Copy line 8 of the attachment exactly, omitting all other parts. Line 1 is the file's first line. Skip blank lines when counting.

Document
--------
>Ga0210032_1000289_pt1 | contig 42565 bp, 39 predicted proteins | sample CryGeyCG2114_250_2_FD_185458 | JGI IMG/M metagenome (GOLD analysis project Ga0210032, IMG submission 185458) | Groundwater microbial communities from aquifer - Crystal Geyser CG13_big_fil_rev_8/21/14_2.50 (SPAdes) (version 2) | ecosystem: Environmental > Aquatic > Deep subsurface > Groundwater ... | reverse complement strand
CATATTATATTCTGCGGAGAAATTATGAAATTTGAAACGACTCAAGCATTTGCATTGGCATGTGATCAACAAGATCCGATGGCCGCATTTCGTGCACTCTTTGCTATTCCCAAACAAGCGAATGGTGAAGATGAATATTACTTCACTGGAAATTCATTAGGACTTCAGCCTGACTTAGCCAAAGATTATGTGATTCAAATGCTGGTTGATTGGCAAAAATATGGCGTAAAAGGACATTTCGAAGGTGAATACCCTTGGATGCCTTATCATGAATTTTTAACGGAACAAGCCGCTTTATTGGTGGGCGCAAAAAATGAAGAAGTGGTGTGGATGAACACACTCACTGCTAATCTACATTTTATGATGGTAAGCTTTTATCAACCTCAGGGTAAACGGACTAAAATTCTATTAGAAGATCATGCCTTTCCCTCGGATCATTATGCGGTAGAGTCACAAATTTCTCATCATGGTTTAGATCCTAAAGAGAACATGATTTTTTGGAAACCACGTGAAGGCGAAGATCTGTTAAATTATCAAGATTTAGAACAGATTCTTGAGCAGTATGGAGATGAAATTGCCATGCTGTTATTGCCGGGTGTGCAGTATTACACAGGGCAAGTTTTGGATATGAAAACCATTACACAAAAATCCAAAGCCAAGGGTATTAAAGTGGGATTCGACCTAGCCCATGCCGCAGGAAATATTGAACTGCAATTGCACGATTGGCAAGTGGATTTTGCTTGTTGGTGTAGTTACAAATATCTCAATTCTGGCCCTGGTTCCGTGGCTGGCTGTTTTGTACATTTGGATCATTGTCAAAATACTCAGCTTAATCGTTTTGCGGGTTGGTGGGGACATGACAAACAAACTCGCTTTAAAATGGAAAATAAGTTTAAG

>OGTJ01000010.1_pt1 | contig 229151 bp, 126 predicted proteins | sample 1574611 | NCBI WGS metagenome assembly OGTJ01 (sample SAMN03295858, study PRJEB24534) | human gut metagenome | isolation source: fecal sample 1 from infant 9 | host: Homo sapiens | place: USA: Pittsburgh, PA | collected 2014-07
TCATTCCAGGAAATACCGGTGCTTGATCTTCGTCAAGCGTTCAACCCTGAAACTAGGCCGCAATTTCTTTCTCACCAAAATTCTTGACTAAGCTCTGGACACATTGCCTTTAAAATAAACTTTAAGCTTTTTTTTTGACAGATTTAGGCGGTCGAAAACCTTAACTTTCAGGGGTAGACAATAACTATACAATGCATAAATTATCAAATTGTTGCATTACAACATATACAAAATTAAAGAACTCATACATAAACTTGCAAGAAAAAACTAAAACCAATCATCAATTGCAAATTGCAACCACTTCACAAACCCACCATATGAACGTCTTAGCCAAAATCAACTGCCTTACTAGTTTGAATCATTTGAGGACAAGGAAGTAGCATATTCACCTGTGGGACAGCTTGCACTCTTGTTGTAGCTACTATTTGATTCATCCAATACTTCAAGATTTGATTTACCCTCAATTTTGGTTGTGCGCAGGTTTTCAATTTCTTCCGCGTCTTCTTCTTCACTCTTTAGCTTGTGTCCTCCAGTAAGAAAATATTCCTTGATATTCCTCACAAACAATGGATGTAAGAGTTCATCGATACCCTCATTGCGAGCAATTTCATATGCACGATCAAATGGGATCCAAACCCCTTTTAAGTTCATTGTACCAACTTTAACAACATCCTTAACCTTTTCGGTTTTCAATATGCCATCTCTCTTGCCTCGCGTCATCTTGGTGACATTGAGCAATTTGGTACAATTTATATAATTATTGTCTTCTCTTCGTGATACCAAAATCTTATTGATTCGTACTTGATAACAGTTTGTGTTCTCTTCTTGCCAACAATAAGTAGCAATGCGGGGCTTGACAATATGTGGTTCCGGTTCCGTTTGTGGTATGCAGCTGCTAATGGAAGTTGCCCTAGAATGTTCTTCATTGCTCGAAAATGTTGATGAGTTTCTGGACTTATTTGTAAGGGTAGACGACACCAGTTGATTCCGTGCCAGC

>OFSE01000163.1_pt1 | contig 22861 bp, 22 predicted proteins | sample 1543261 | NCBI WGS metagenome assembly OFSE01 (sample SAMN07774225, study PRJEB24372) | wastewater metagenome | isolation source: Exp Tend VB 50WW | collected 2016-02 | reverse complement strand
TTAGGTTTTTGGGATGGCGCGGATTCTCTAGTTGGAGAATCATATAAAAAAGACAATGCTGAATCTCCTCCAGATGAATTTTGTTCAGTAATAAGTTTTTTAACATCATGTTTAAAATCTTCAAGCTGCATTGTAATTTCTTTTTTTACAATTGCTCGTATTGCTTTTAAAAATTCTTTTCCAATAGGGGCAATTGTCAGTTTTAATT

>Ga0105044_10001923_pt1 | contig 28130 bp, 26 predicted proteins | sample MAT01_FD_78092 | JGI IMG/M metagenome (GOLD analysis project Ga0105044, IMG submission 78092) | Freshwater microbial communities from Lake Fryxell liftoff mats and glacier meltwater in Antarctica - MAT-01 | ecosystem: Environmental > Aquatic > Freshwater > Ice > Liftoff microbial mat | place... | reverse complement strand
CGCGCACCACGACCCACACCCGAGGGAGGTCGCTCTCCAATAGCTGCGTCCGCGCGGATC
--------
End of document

CGCGCACCACGACCCACACCCGAGGGAGGTCGCTCTCCAATAGCTGCGTCCGCGCGGATC